Maximizing Deli Sales
Greater assortments of prepared foods, as well as service deli meats and cheeses, are being aimed at a wide range of shopper segments.
Gone are the days when just having a decent service area and prepared foods program were enough to give supermarket deli operators a competitive advantage. Consumers now expect their delis to know — and provide them with — the foods and features that they want. If expectations aren’t met, customers are likely to turn to the plethora of competing food outlets rather than give a second or third chance to the deli where they had a sub-par experience.
“All retailers are looking for growth and everybody is fighting for the shopper’s share of mind and wallet,” says Jon Hauptman, vice president of Willard Bishop, a Barrington, Ill.-based retail food consulting firm. “Having an appealing deli can be a difference-maker for some supermarkets.”
Successful deli operators are able to determine the needs of customers in specific locations, and provide them with relevant products and services on a consistent, high-quality basis.
That is especially crucial today because interest by shoppers in delis is on the upswing. The Perishables Group, a West Dundee, Ill.-based consulting firm, reports that annual deli sales rose 0.6 percent in 2005 to $14.2 billion. The Madison, Wis.-based International Dairy-Deli-Bakery Association (IDDBA) notes that PLU items, which include the majority of service deli products and sales, increased 3.4 percent in the 52 weeks that ended on April 2, 2006, to almost $13.7 billion.
Jonna Parker, Perishables Group senior account manager, says that while greater sales are occurring throughout the deli, expansion primarily is being fueled by prepared foods — which are becoming popular meal alternatives — and specialty cheeses.
Yet, deli operators, despite such activity, still are facing competitive pressures. “Competition from foodservice outlets and other food formats continues to be a challenge,” says Mary Kay O’Connor, IDDBA director of education. “There are an ever-increasing number of places to buy the kind of food offered in supermarket delis. Consumers need a reason to go to the deli, be it personalized service, signature products, convenience, taste or quality.”
|Frequency of shopping at supermarket full-service delis |
| || More than once a week ||Once week ||1-3 times a month ||Less than once a month ||Never ||Average visits |
|Less than $35,000||16%||27%||41%||14%||2%||1.0|
|$35,000 to less than $50,000||15%||35%||39%||11%||1%||0.9|
|$50,000 to less than $75,000||18%||34%||40%||8%||1%||1.1|
|$75,000 or more||12%||44%||36%||8%||0%||1.1|
|Source: IDDBA, 2004|
|2006 U.S. Deli Meat PLU Sales |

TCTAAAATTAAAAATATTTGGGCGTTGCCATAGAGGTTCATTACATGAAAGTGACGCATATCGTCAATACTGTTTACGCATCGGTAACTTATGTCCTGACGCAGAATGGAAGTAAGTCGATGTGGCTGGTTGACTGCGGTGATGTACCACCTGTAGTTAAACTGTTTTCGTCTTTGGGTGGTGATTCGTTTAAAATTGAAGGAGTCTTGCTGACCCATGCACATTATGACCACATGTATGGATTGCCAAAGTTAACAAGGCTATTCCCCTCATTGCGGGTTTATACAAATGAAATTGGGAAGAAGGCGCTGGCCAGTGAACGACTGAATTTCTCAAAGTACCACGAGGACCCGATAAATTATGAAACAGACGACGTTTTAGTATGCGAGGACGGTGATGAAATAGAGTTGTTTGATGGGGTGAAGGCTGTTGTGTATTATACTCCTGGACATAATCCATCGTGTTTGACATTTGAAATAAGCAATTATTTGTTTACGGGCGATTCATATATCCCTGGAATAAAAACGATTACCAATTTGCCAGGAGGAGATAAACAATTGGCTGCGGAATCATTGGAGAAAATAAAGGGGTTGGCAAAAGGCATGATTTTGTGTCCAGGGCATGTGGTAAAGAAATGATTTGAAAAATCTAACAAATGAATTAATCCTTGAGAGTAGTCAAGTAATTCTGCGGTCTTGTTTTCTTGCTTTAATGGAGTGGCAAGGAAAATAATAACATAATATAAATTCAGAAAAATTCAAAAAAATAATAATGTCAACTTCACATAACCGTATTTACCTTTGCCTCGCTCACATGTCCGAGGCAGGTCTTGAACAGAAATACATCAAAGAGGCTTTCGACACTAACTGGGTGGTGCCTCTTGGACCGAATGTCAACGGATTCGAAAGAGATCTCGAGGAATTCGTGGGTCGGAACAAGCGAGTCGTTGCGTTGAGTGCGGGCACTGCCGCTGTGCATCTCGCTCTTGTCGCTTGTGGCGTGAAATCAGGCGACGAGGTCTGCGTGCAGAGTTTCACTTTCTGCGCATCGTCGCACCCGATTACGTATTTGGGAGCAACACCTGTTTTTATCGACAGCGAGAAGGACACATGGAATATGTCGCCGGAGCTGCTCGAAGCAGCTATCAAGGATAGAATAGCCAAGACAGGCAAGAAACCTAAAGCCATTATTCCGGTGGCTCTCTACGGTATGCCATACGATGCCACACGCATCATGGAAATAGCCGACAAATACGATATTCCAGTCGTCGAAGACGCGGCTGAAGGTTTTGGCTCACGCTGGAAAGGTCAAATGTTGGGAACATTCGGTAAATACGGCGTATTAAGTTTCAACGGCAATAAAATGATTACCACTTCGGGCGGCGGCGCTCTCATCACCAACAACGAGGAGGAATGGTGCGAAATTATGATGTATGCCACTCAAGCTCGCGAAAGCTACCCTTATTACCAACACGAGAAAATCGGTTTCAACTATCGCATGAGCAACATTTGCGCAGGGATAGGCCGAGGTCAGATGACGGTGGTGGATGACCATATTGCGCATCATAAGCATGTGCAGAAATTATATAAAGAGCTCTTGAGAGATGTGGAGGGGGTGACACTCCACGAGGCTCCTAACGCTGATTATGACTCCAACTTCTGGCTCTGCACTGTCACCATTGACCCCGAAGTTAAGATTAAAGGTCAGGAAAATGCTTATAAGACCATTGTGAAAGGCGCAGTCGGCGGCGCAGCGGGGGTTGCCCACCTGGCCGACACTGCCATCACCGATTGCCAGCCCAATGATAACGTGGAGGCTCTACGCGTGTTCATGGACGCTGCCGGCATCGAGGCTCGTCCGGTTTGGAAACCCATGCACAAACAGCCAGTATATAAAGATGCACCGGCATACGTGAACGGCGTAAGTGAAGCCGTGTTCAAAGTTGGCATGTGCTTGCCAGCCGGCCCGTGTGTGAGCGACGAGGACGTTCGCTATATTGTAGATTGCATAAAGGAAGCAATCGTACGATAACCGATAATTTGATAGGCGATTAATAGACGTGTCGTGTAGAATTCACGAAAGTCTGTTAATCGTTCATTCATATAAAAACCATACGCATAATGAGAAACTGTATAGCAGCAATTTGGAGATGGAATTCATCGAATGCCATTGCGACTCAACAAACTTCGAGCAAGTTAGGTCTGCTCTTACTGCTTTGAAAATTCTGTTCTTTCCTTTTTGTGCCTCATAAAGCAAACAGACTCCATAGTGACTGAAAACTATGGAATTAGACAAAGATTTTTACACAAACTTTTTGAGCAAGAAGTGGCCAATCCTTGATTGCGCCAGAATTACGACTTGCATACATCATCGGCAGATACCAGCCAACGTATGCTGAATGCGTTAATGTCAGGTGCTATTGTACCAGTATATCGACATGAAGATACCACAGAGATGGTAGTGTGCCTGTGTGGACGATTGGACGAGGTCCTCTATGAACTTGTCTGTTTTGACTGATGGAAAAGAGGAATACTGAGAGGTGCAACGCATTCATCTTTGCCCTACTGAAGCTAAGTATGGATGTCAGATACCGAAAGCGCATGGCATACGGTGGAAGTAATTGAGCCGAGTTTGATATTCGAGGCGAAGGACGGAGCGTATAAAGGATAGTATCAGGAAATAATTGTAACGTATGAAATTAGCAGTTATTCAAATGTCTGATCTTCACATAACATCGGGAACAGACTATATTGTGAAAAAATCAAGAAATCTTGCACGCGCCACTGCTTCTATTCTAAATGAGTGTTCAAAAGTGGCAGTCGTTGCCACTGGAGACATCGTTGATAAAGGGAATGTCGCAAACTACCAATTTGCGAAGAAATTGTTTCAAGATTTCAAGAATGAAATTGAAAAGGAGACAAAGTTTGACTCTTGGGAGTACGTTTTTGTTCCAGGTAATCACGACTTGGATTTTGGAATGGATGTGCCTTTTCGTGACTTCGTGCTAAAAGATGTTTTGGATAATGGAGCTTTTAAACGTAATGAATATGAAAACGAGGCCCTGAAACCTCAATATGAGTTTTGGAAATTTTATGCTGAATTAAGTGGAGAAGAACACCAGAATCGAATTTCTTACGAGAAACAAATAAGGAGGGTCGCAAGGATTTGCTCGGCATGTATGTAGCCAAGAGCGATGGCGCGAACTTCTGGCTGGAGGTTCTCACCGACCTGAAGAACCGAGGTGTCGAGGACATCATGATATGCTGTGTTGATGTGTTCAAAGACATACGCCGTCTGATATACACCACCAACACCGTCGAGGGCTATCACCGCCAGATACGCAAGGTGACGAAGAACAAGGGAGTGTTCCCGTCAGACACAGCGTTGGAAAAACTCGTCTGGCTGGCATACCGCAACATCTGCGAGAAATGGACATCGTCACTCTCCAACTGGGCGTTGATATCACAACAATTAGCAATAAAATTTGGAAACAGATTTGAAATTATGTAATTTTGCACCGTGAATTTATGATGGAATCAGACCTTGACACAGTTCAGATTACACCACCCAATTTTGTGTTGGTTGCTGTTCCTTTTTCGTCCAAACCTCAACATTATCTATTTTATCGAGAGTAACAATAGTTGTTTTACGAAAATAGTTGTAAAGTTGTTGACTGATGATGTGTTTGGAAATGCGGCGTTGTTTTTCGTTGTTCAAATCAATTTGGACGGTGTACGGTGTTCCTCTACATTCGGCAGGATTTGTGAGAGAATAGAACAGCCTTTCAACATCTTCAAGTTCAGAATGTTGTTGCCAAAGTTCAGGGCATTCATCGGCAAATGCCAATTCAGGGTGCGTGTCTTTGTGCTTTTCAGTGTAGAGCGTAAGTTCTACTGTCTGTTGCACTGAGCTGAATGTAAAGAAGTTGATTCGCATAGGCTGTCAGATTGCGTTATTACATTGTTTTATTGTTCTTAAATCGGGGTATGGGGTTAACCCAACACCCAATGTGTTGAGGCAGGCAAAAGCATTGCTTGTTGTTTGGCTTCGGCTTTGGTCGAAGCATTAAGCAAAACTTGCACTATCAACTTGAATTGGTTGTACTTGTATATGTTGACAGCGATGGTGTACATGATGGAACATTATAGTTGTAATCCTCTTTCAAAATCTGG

|Products ||Dollars (in millions) ||% Change from 2005 |
|Ham ||$1,352.3 ||-2.30%|
|Source: IDDBA/FreshLook Marketing Group|
|2006 U.S. Deli PLU Prepared Foods Sales |
|Category ||Dollars (in millions) ||Pounds (in millions) |
|Source: IDDBA/FreshLook Marketing Group|
Convenience is key
Many supermarket operators are betting that the availability of convenient, prepared meals will remain a key deli attraction. The Washington, D.C.-based Food Marketing Institute, for instance, notes in its U.S. Grocery Shopper Trends 2006 report that 22 percent of consumers at least once a week eat meals at home that were not prepared in the home. Another 49 percent dine in a fast-food or full-service restaurant at least once a week.
Opportunities for delis remain strong as the study also states that only 17 percent of survey respondents list the deli as their source for take-out meals, trailing take-out restaurants and fast-food chains, but finishing ahead of full-service restaurants and smaller food stores.
Hauptman says delis would benefit by meeting consumers’ demands for complete take-out meals, including entrées, side items, salads, desserts and beverages.
“Prepared foods are evolving from the old days when shoppers were just looking for the center of the plate,” he notes.
Indeed, delis are migrating away from the traditional sales base of sliced meats and cheeses and merchandising more hot and cold prepared items. The Perishables Group reports that 48 percent of total U.S. deli sales last year were generated by prepared foods, 29 percent of sales came from sliced meats and 23 percent from sliced cheeses.
|Prepared foods purchase drivers |
|Food was guaranteed to be fresh or money back ||76% |
|Meals were healthier ||73% |
|Offered samples prior to purchase ||71% |
|Occasionally offered new things ||70% |
|Made with brands you were familiar with ||68% |
|Food was prepared to order/not on steam table ||67% |
|Could buy entire meal at one price ||67% |